• Average WAR For Tier — 4.5 for both

I’m going to group these two together for semi-obvious reasons.  During last year’s trade deadline deal that sent Francisco Liriano to the Blue Jays for Drew Hutchison, the Pirates included these two into the deal.  People went nuts and screamed salary dump, thinking that the Pirates including two pieces of gold so the Blue Jays would take Liriano and his $13.7M salary off their hands.  In actuality, the Pirates gave the Jays two pieces of pyrite, as both McGuire and Ramirez were trending downward.

Yes, Ramirez was on the Top 100 in spring 2016 (barely at #95), but by the time the June midseason rankings came out, he was off, so technically Huntington still hasn’t traded a Top 100 prospect.  Either way, Ramirez reminds me a lot of Tabata — he’s been hurt a lot and doesn’t seem to have enough speed or power to warrant a starting spot.  If he makes it, it will be as a 4th OF.

McGuire can’t hit.  There.  That’s it.  He may be gifted defensively, but he can’t get his OPS into the 700’s in AA.  He may be like Austin Hedges of the Padres, who finally had a monster year at the plate last year (albeit in hitter-friendly PCL), but Hedges still has to prove it himself in the Majors.

It’s telling that neither McGuire nor Ramirez could make it into a very pedestrian Blue Jays Top 10 this past fall, as ranked by Baseball America.  Don’t cry for them, Argentina.  They won’t be missed.  This was the right use of prospects.

AUSTIN MEADOWS

  • Top 100 Rankings — (2014 #49, 2015 #41, 2016 #22, 2017 #6)
  • Average WAR For Tier — 15.3

Meadows is the presumed heir apparent to McCutchen in RF after McCutchen is traded, either in July if the Pirates are out of the playoff chase or this winter heading into the 2018 season.  Meadows has an exemplary pedigree, as evidenced by his 1st round draft pick status and his ever-improving rankings.  The tier that he’s in says he should at least be an above-average contributor.

I still would have been fine with including him in a potential deal for Quintana, because as I previously said you need to give up assets to get assets back.  On the White Sox, he would be a young star in the outfield.  On the Pirates, he may be the 3rd best outfielder at times.

NICK KINGHAM

  • Top 100 Rankings — (2014 #64)
  • Average WAR For Tier — 3.7

I’ve long been a Nick Kingham supporter.  Prior to his injury, he seemed to be a #3-level pitcher-in-waiting.  However, he has had Tommy John and has been slowly working his way back.  At this point, he’s probably a #3/4 type.  He got injured shortly after his ranking, so Huntington never really had a chance to include him in a substantial deal without having to greatly depreciate his value due to the injury.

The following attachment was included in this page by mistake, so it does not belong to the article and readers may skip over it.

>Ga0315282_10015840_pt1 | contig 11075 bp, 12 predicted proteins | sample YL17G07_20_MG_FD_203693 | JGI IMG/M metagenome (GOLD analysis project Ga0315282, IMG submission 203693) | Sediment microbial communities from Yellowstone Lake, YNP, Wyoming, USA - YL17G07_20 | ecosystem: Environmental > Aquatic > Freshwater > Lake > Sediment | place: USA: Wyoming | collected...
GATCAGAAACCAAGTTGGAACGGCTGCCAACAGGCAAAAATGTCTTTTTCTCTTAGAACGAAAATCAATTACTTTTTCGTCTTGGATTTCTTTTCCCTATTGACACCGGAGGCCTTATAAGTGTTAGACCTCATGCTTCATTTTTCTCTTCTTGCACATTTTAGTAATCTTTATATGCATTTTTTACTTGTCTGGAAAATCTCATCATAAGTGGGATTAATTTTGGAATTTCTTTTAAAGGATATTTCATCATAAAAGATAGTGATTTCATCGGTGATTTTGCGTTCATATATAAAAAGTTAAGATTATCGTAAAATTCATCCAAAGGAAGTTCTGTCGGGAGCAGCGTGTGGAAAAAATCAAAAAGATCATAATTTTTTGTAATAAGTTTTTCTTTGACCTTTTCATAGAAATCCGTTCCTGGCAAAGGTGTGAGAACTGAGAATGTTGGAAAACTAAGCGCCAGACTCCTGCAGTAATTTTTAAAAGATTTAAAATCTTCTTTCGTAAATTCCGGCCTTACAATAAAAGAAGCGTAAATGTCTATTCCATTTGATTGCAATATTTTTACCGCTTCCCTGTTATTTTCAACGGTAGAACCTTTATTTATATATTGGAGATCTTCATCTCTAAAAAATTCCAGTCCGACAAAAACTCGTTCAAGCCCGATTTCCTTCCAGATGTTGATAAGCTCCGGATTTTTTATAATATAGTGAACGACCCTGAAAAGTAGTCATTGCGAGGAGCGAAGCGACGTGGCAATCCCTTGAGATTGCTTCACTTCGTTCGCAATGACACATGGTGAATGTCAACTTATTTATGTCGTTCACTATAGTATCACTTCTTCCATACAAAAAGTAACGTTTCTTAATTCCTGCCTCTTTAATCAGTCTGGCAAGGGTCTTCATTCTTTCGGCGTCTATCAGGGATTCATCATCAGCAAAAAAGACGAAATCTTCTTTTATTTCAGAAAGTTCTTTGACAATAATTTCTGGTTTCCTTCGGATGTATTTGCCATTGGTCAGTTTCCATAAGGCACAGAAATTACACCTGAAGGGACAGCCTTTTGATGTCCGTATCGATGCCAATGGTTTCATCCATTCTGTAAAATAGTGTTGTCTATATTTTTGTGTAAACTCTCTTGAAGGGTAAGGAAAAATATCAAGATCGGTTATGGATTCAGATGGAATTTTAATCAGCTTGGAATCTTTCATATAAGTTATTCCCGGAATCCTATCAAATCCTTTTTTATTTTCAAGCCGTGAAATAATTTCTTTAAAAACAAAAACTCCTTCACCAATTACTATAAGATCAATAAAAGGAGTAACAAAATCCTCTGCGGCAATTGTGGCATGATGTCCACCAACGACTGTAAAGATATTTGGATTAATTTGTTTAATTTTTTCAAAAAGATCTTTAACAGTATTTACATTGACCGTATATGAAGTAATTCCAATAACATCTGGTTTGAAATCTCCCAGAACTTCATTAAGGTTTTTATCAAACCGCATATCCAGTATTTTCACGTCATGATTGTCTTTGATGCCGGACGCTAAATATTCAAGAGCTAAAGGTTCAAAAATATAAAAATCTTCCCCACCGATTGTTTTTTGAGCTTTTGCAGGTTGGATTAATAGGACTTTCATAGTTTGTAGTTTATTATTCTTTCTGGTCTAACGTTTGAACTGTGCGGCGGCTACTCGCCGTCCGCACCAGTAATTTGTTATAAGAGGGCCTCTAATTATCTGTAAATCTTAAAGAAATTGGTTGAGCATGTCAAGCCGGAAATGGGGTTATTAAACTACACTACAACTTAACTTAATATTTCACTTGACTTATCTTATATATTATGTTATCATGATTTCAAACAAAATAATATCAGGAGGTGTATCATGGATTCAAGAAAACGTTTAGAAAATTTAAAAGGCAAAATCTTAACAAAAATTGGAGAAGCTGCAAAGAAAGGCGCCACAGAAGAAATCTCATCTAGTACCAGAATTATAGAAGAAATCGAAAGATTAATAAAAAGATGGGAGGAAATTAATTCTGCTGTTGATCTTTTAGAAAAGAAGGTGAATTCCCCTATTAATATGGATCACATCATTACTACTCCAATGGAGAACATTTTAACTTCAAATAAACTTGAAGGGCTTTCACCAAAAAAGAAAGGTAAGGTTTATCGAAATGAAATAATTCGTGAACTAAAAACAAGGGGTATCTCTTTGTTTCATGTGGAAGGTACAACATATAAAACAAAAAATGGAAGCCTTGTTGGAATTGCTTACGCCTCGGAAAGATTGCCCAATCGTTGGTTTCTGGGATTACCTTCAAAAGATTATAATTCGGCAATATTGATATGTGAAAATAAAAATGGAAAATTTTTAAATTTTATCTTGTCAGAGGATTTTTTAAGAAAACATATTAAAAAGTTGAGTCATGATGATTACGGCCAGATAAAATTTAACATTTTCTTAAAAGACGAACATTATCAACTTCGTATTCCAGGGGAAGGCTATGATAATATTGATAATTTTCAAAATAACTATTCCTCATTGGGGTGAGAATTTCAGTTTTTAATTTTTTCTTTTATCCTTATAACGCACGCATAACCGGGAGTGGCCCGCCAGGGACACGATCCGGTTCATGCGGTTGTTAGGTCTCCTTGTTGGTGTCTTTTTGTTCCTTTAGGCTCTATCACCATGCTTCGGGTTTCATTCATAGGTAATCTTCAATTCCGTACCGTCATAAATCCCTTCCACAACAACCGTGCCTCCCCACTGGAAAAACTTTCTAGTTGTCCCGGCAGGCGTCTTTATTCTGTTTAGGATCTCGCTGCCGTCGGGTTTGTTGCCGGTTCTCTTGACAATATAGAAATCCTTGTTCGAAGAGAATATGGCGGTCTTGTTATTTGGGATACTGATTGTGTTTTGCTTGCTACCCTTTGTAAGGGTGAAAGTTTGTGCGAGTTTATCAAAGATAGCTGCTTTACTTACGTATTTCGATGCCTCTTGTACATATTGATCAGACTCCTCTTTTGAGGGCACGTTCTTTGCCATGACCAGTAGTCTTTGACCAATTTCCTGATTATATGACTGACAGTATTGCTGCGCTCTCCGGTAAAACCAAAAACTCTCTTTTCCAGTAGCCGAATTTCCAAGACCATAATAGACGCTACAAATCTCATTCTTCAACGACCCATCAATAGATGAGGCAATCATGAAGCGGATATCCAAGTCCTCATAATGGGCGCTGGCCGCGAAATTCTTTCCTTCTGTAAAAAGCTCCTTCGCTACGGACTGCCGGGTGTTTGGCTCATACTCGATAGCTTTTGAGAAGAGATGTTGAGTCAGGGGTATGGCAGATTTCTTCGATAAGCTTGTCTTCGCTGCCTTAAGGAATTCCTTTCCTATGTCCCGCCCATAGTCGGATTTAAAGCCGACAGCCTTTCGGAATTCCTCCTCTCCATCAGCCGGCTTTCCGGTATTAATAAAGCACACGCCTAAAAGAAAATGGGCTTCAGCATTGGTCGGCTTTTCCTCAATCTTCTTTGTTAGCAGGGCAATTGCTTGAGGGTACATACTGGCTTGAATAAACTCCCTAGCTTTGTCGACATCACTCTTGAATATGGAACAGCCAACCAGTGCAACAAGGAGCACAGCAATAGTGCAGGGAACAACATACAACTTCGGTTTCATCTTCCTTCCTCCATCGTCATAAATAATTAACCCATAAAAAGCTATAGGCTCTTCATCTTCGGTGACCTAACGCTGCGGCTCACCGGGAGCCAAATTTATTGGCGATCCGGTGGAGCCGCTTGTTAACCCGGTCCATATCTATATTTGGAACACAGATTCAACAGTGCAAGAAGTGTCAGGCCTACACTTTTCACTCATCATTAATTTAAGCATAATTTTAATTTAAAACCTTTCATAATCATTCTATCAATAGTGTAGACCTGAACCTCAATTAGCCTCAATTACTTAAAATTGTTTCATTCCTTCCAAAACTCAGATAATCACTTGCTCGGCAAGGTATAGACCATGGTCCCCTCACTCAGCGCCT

MITCH KELLER/KEVIN NEWMAN

  • Top 100 Rankings — Keller (2017 #22)/Newman (2017 #55)
  • Average WAR For Tier — Keller 8.3, Newman 4.9

Both of these guys have appeared on the Top 100 list for the first time this year.  As a result, they’re just one data point that is tough to say whether they’re ascending or descending.  Keller’s stock is certainly ascending, as some outlets have him ranked over Glasnow and are calling him a #2-level pitcher.  Newman is rising, too, just not at the same meteoric rate.  I’m less sanguine on Newman’s long-term future than with Keller, as I’m not a fan of Newman’s high-contact/no power approach for long-term success.

I would include both of these guys in a deal for the right player, without hesitation, and I’m sure Huntington was asked quite a bit about both of them.

***

A small-revenue team like the Pirates has to cultivate their own stars from the minors.  I understand that concept quite well.  But while Huntington has done a good job keeping the prime cuts of beef from the farm, he could do a little bit better to move the lesser stew cuts before their market expires.

About Kevin Creagh (259 Articles)
Nerd engineer by day, nerd writer at night. Kevin is the co-founder of The Point of Pittsburgh. He is the author of Creating Christ, a sci-fi novel available on Amazon.

3 Comments on Tracking Pirates’ Top 100 Prospects Under Neal Huntington

  1. I will not belabor the point on whether Huntington or Littlefield gets credit for players like McCutchen and Walker. I would say however, if you are going to be citing when they were named to a top prospect list, it should be when Huntington was the GM. Walker 9 and McCutchen) were both named top prospects in 2008 while Littlefield was GM. While Huntington was GM for 7 games in late Sept, and early October, they were named top prospects that year while he was not GM.

    It would be akin to Huntington getting fired this Sept, and getting credit for Glasnow and Meadows.

    • Kevin Creagh // March 13, 2017 at 7:53 AM // Reply

      Huntington was named GM in September 2007. The list starts with T100 prospects in 2008, his first full season as GM. You’re off by a year.